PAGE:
National Museum of the Pacific War Oral History Collection - Browse
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- Oral History Interview with Arwin Bowden, March 9, 2000
- Interview with Arwin Bowden, a marine during World War II. He begins by discussing his training in San Diego and New Zealand before the Battle of Tarawa. He describes being wounded in the battle, the casualties he saw, and being shipped back to Pearl Harbor for treatment before joining the battle of Saipan. He describes ancedotes about Japanese killing themselves rather than surrendering, eating food from a garden watered from rainwater running down from outhouses, the wages he made, and the time he had leave.
- Oral History Interview with Carl Peltier, March 4, 2001
- Interview with Carl Peltier, a U. S Marine during World War II. He begins by discussing his reaction to the attack on Pearl Harbor. He then joined the Marines when he was old enough. He trained in San Diego before shipping out to Hawaii where he joined the 2nd Marine Division. Further training included heavy weapons and mortars. Later, he landed on Saipan and describes his small arms and rations. He witnessed General Simon Buckner getting killed on Okinawa. He was later wounded on Okinawa. After the war ended, Peltier served in the Pentagon during the Korean War.
- Oral History Interview with Cleatus A. LeBow, May 2, 2006
- Interview with Cleatus A. LeBow, a serviceman in the U. S. Navy during World War II. LeBow joined the navy in 1943 and went from Lubbock, Texas to San Diego for recruit training. He shipped out to Pearl Harbor aboard an LST from San Francisco. At Pearl Harbor, he was assigned to a work detail aboard the USS Oklahoma, which had just been righted. Shortly thereafter, he boarded the USS Indianapolis to serve as a range finder operator on one of the gun turrets. Upon leaving Hawaii, the Indianapolis went to Tarawa and then the Marshall Islands. LeBow witnessed Japanese civilian suicides on Saipan. He also witnessed the flag-raising on Iwo Jima from his range finder position aboard the ship. LeBow describes being hit by a kamikaze off Okinawa. He also discusses delivering atomic bomb components to Tinian and being torpedoed on the way to the Philippines. He describes abandoning the ship and spending five days in the water, including his faith in God, hallucinations, rescue, and his recovery.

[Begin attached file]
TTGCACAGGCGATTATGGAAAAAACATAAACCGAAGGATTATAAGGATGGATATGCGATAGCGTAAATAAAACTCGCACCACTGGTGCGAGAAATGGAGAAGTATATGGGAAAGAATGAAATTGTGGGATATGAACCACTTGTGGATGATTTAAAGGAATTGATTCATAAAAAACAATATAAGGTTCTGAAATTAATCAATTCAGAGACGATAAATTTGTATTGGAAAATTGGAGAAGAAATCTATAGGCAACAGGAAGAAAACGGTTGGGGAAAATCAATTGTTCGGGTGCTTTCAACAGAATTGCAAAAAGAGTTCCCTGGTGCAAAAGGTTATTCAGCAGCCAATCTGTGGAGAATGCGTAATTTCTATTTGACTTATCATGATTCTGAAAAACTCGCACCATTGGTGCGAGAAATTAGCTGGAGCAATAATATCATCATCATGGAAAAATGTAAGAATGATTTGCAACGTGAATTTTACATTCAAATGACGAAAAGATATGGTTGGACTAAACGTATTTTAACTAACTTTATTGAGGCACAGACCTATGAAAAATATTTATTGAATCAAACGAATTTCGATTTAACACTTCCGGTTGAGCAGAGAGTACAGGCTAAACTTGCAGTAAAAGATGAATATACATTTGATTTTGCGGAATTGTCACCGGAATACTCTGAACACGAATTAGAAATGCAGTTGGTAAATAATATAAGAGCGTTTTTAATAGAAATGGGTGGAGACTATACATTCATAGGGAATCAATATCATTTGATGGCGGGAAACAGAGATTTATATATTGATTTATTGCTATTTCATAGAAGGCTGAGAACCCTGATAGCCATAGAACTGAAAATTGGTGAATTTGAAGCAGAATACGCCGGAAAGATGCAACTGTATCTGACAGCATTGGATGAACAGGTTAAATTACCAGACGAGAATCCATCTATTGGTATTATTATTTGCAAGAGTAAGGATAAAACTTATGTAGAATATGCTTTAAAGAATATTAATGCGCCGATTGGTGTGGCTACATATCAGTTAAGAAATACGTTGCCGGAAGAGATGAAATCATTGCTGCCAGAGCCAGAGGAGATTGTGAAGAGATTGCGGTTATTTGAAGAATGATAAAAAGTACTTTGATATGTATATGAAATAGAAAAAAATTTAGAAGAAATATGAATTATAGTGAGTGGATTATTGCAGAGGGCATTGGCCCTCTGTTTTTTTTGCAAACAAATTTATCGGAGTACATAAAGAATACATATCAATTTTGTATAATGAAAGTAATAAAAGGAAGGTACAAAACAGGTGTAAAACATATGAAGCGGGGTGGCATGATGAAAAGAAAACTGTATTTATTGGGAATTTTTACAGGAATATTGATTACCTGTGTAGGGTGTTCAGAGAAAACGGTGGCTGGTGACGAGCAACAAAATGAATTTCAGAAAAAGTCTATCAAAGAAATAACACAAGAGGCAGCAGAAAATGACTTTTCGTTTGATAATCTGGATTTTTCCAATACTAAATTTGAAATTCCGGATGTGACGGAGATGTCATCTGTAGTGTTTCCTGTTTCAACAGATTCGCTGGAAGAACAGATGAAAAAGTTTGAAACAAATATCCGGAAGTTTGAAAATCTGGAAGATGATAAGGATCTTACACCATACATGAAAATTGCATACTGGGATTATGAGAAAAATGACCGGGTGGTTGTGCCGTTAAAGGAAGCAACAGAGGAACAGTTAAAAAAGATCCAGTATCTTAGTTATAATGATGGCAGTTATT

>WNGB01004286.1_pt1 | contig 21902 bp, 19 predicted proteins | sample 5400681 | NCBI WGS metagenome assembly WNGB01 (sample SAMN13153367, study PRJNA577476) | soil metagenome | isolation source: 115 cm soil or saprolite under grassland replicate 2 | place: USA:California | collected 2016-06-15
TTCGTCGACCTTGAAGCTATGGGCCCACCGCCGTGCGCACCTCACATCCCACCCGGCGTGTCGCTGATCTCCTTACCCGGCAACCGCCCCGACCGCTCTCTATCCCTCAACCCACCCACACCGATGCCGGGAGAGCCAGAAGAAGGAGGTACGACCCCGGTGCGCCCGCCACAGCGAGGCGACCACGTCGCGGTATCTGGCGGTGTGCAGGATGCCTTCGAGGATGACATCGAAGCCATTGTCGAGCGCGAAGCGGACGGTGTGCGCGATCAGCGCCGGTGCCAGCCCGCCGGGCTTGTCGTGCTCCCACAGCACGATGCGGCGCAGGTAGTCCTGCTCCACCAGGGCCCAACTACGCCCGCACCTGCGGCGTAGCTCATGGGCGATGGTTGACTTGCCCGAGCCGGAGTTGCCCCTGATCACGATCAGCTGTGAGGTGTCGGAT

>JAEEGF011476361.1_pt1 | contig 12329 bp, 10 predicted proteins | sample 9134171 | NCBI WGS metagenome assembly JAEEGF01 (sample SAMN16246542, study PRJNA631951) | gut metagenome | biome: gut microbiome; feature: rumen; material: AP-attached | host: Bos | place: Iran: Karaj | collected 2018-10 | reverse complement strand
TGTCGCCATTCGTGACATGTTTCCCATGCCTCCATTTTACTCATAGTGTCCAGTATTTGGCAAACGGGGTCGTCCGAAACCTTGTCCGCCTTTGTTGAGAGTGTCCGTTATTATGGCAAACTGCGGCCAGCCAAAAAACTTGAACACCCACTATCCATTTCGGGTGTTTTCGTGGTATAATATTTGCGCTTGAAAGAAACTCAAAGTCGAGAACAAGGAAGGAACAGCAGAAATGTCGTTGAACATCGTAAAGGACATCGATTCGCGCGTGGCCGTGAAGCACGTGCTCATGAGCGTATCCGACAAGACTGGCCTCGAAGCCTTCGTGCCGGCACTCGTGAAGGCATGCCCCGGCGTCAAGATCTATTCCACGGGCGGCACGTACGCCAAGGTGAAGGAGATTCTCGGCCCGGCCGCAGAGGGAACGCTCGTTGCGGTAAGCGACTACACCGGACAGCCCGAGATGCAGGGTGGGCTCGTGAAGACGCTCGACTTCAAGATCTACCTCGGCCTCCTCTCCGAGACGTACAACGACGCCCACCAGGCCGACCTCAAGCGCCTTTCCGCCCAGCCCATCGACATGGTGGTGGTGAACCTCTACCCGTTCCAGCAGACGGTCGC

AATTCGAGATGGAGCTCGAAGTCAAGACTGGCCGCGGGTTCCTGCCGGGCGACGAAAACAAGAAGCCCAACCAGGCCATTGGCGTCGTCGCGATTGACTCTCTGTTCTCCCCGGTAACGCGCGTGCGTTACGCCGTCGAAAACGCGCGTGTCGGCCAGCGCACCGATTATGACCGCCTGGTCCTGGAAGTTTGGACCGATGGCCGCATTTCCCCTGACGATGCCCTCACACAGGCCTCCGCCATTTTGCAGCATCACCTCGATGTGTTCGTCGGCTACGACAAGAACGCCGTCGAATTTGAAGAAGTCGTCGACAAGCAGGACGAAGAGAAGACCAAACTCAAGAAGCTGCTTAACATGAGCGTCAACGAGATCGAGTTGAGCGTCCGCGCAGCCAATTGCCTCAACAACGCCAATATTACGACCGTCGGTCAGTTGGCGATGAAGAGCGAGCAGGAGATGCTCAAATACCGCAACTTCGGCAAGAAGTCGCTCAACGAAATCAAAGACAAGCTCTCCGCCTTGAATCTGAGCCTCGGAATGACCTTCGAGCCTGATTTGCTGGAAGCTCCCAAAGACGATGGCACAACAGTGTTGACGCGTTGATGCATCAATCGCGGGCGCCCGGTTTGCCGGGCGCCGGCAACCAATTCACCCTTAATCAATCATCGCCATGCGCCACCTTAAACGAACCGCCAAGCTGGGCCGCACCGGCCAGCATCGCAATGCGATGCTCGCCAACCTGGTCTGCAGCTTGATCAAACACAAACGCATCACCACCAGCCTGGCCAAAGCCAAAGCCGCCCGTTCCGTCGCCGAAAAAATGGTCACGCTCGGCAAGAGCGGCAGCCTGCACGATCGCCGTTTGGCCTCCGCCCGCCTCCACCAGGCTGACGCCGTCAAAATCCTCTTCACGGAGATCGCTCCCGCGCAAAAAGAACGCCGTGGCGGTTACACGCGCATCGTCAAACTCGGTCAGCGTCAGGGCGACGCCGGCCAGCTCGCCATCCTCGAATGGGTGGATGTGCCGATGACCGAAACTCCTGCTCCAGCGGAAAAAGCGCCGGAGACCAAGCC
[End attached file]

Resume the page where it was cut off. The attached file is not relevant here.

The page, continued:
- Oral History Interview with James Phinney, July 15, 2010
- Interview with James (Jim) Phinney, an aircraft electrician for the U. S. Navy during Wold War II. He discusses joining the Navy, going through boot camp and becoming an aircraft electrician. He was assigned to the USS Lexington but abandoned ship after it was hit by a torpedo. He was rescued and was then sent to San Diego to be reassigned to the USS Enterprise. He mentions being at Guadalcanal and later aboard a sub-chaser. The crew crossed the Equator and consequently participated in an initiation ceremony, during which time Admiral Halsey was nearly shot by one of the ship's pilots who forgot to lock his gun. He also recalls some of the food he ate while at sea.
- Oral History Interview with James William Harrison, January 27, 2005
- Interview with James William "Bill" Harrison, a serviceman in the U. S. Navy during World War II. He explains how he joined the navy in San Diego without going to boot camp. He worked on an oil tanker that shipped out to Pearl Harbor a month after the attack there and transported fuel out of San Diego to various ships at sea. He was then transfered to Admiral Nimitz's public relations department. There he and two others wrote stories about the action in the Pacific theater, particularly about the Battle of Midway. They also contributed to a radio show and worked with the national press corps. He then worked at the Naval Air Station in Seattle before traveling to Hilo, Hawaii to meet with soldiers who had returned from Tarawa. In Texas, he attended officer training school and college at Southwestern University. After the war ended, he studied at the University of Texas and University of Oklahoma for law school. He recalls an incident in which his office released a story about a cat that had kittens on board a cruiser; they reported this good news from the Pacific prior to the Battle of Midway. He also met Admirals Nimitz and Byrd, typed up a letter for Elliott Roosevelt to his father (without knowing at the time that he was President Roosevelt's son), and received a ride from shipbuilder and Kaiser Permanente founder Henry J. Kaiser while hitchhiking during leave.
- Oral History Interview with Jerell E. Crow, August 24, 2002
- Interview with Jerell E. Crow. He entered the Coast Guard in 1940 and trained in Florida and New York City. He served aboard a Landing Ship, Tank (LST) when those ships were first introduced. He traveled to Pittsburgh, Pennsylvania to the Neville Island Shipyard operated by the Dravo Corporation as part of a crew that brought an LST down the Mississippi River to New Orleans. From there, the crew practiced operations at Biloxi, Mississippi. Eventually, Crow travelled to San Diego aboard the LST through the Panama Canal. From there, he went to Guadalcanal and unloaded tanks. Eventually, his ship was hit at Saipan and he was wounded. He also served aboard an LST during the invasions of Iwo Jima and Okinawa. Afterwards, Crow's LST was present in Tokyo Bay for the surrender. He visited Hiroshima while on occupation duty after the atomic bomb was dropped. Eventually, his LST made its way back to San Francisco where he was discharged.
- Oral History Interview with L. B. Blackmon, April 10, 2007
- Interview with L. B. Blackmon, a serviceman in the U. S. Navy during World War II. He discusses boot camp in San Diego, his assignment to Pearl Harbor, and his experiences during the attack. He later trained cadets in Corpus Christi.